Treasury Pulse


  • Business
  • Saturday, 11 Aug 2012

Global forex market

THE main event that drove markets this week was last week's non-farm payroll (NFP) from the United States. The July NFP which came in at 163,000 above expectations of 100,000.

The better than expected NFP gave the bounce the market wanted, after many dour weeks of bearishness. It was a case of market looking for a breath of good news. As such the market reacted positively to the NPF numbers, which under normal circumstances would not have been so euphoric.

Forex markets are currently pricing the chance of quantitative easing and the possibility of the US economy is not as bad.

Separately, the ISM's non-manufacturing index advanced to 52.6 from 52.1 in Jun-12, mainly attributed by an increase in new orders. While the US initial jobless claims unexpectedly dropped by 6,000 in the Aug-4 week to 361,000 in contrast, continuing claims climbed up by 53,000 in the week ended July 28 to 3.332 million.

The eurozone's PMI composite index improved slightly from 46.4 in June 12 to 46.5 in July, however it remained below the 50 reading while the UK's industrial production in June contracted by -2.5% month-on-month due to the extra public holiday for the queen's jubilee. Industrial production fell less than estimated in June, indicating the recession may not have been as deep in the second quarter as previously reported.

In Asia and Australia, central banks held rates steady. The Reserve Bank of Australia left the overnight cash-rate target unchanged at a 2.5-year low of 3.5% for a second month, citing a domestic expansion that is weathering a global slowdown. The Bank of Japan refrained from adding stimulus and left key rate at 0-0.1%. The Bank of Korea held benchmark interest rate steady at a 14-month low of 3% and The Bank of Indonesia held its interest rate at a record low of 5.75% for a sixth consecutive month. Indonesia's economy unexpectedly accelerated by 6.37% last quarter as rising investments helped the nation withstand Europe's sovereign crisis.

China's CPI, industrial production and retail sales growth slowed in July. China's July CPI slowed for a fourth straight month to 1.8% year-on-year from the prior month's 2.2% growth.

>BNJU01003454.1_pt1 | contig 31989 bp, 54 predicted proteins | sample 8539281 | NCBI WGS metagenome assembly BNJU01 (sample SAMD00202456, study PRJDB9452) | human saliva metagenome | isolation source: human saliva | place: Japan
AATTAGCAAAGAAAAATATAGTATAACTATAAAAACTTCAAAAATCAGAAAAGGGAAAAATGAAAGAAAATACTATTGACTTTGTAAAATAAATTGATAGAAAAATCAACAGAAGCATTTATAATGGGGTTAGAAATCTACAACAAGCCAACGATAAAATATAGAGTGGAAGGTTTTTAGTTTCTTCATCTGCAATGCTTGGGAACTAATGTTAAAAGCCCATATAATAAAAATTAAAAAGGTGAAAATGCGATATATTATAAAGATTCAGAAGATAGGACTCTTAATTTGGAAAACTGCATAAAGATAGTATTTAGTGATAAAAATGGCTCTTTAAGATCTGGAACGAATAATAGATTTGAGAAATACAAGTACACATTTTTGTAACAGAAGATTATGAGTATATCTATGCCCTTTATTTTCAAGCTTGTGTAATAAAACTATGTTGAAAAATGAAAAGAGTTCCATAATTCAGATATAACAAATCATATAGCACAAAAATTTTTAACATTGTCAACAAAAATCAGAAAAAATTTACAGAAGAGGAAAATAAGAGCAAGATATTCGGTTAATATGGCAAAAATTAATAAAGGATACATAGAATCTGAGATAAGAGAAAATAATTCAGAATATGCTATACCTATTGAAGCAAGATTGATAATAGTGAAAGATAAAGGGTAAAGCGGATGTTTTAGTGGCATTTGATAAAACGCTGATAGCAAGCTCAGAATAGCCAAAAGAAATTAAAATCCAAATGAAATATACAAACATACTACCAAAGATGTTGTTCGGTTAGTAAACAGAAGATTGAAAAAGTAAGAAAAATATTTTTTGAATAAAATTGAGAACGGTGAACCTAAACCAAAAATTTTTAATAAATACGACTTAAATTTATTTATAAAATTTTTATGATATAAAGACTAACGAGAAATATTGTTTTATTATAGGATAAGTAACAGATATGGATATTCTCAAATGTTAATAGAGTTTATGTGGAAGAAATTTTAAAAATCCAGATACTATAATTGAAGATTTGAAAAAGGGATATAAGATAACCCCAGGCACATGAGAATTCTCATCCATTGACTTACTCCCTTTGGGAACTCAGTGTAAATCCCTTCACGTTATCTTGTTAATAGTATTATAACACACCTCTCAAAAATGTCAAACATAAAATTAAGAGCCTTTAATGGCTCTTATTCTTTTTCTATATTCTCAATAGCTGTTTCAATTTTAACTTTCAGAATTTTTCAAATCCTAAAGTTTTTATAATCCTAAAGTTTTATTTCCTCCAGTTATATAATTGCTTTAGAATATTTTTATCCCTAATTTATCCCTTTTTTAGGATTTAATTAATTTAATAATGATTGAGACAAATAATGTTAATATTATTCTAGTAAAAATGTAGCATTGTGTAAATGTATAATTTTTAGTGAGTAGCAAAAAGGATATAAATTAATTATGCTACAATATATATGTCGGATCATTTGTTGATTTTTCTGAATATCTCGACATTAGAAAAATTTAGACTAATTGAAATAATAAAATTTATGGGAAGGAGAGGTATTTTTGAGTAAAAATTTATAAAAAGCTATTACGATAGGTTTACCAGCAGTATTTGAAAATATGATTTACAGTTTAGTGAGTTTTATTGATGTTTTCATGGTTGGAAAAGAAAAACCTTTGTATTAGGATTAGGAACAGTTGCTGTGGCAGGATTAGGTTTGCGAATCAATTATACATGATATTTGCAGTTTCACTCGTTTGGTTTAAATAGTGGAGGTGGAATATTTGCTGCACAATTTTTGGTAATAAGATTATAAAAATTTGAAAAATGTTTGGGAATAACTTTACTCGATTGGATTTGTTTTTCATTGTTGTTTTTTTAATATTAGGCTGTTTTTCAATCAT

Indonesia's second-quarter GDP expanded by 6.37% y-o-y, above expectations and previous quarter's 6.10% and 6.32% respectively. The Indonesian economy unexpectedly accelerated as rising investments countered the declining exports, thus reducing pressure for monetary easing as the nation withstands Europe's sovereign-debt crisis. Nonetheless, household consumption (circa 60% of the GDP) grew 5% y-o-y, private investment rose 12.3% and government spending rose 7%.

This week, the forex market shrugged off concerns of the global economy especially concerns with the eurozone. Nonetheless, once this euphoria is over, reality will bite and fear will re-emerge. At the point of writing, the euro dipped below US$1.23 suggesting that risk appetite is waning. Until we have stronger indicators from the United States and European Union, its best to err on the side of caution.

US Treasuries (UST) market

At the time of writing, US Treasury yields for two-, five- and 10-year notes seen at 0.27%, 0.73% and 1.69% respectively. Treasuries yield rose on the back of better initial jobless claims that were lower than expected.

Malaysian bond market

As of Thursday's close Malaysian Government Ssecurities benchmark yields had closed higher across the board versus last week's closing levels. Yields on the three-, five-, seven- and 10-year benchmarks stood at 3.05%, 3.23%, 3.33% and 3.4%, respectively. The 15- and 20-years yields meanwhile, ended at 3.64% and 3.77% respectively. Overall trades in the MGS/Government Investment Issues market saw a collective volume of RM17.8bil with daily average trade volume higher at RM4.5bil versus the prior week's average of RM2.4bil.

In the private debt securities market, a total of RM2.4bil worth of trades done with 48% coming from the GG/AAA segment, 49% from the AA segment and the balance from the single-A segment. For the week, daily average trade volume came in at RM596mil worth, a tad lower from the RM691mil average seen in the previous week.

In the GG/AAA segment, active trading was seen for 1Malaysia Development Bhd 05/39 with collective trades worth RM200mil done. Interest also emerged for the Export-Import Bank of Korea 09/12 with RM200mil changing hands, with yield settling at 3.31% level.

In the AA-segment, trading interest was seen in the power sector bonds. RM150mil of Kimanis Power bonds maturing 2018-2028 were traded. Meanwhile Tanjung Bin Energy bonds maturing 2024-2030 saw collective volume of RM126mil done with yields easing between 2-32 bps. Elsewhere, Public Bank bonds maturing 2014-2017 saw RM87mil trades transacted.

In the single-A segment, banking sector bonds contributed 87% of total trades transacted. RHB Capital 09/12 and 12/13 were traded at a volume of RM8mil and RM20mil respectively. Meanwhile Ambank 02/13 closed at 3.69% with a total volume of RM20mil traded.

Ringgit interest rate swap (IRS) market

The ringgit rates were traded within a tight range during the week as hedging activities were well capped by selling interest despite the higher US treasuries yields and improved sentiment. The ringgit IRS rates ended the week 2 ~ 3 bps higher.

● For enquiries, contact: fx-research@ambankgroup.com or bond-research@ambankgroup.com

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